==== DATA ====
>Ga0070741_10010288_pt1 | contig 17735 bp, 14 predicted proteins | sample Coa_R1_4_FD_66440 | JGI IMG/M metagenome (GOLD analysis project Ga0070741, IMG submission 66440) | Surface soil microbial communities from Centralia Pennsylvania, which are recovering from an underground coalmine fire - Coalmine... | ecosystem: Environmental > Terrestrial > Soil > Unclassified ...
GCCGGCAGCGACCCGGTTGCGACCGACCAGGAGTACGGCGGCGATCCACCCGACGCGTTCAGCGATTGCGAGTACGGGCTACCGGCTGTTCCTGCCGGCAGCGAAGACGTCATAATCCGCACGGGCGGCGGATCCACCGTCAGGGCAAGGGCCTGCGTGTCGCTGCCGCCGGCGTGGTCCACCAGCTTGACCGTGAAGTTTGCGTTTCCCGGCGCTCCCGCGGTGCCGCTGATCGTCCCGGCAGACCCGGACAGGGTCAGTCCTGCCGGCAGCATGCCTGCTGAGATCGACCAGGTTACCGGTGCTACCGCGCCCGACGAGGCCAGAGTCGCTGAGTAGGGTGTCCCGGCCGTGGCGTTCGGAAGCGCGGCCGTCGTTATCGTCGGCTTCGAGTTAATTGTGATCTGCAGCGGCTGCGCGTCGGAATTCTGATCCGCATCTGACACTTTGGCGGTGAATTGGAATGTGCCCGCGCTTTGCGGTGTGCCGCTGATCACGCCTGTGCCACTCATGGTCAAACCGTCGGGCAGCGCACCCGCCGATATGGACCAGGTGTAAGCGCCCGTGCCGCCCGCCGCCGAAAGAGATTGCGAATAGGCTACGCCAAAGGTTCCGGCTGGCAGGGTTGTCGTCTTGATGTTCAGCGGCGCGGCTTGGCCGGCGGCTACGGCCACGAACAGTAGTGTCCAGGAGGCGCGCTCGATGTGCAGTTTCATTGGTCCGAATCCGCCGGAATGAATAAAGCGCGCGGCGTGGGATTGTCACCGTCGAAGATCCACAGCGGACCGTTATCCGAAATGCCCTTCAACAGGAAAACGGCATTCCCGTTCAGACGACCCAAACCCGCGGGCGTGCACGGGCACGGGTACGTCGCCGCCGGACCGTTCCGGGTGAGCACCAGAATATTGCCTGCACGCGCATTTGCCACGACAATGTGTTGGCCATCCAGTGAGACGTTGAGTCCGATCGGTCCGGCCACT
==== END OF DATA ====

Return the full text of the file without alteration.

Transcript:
>Ga0070741_10010288_pt1 | contig 17735 bp, 14 predicted proteins | sample Coa_R1_4_FD_66440 | JGI IMG/M metagenome (GOLD analysis project Ga0070741, IMG submission 66440) | Surface soil microbial communities from Centralia Pennsylvania, which are recovering from an underground coalmine fire - Coalmine... | ecosystem: Environmental > Terrestrial > Soil > Unclassified ...
GCCGGCAGCGACCCGGTTGCGACCGACCAGGAGTACGGCGGCGATCCACCCGACGCGTTCAGCGATTGCGAGTACGGGCTACCGGCTGTTCCTGCCGGCAGCGAAGACGTCATAATCCGCACGGGCGGCGGATCCACCGTCAGGGCAAGGGCCTGCGTGTCGCTGCCGCCGGCGTGGTCCACCAGCTTGACCGTGAAGTTTGCGTTTCCCGGCGCTCCCGCGGTGCCGCTGATCGTCCCGGCAGACCCGGACAGGGTCAGTCCTGCCGGCAGCATGCCTGCTGAGATCGACCAGGTTACCGGTGCTACCGCGCCCGACGAGGCCAGAGTCGCTGAGTAGGGTGTCCCGGCCGTGGCGTTCGGAAGCGCGGCCGTCGTTATCGTCGGCTTCGAGTTAATTGTGATCTGCAGCGGCTGCGCGTCGGAATTCTGATCCGCATCTGACACTTTGGCGGTGAATTGGAATGTGCCCGCGCTTTGCGGTGTGCCGCTGATCACGCCTGTGCCACTCATGGTCAAACCGTCGGGCAGCGCACCCGCCGATATGGACCAGGTGTAAGCGCCCGTGCCGCCCGCCGCCGAAAGAGATTGCGAATAGGCTACGCCAAAGGTTCCGGCTGGCAGGGTTGTCGTCTTGATGTTCAGCGGCGCGGCTTGGCCGGCGGCTACGGCCACGAACAGTAGTGTCCAGGAGGCGCGCTCGATGTGCAGTTTCATTGGTCCGAATCCGCCGGAATGAATAAAGCGCGCGGCGTGGGATTGTCACCGTCGAAGATCCACAGCGGACCGTTATCCGAAATGCCCTTCAACAGGAAAACGGCATTCCCGTTCAGACGACCCAAACCCGCGGGCGTGCACGGGCACGGGTACGTCGCCGCCGGACCGTTCCGGGTGAGCACCAGAATATTGCCTGCACGCGCATTTGCCACGACAATGTGTTGGCCATCCAGTGAGACGTTGAGTCCGATCGGTCCGGCCACT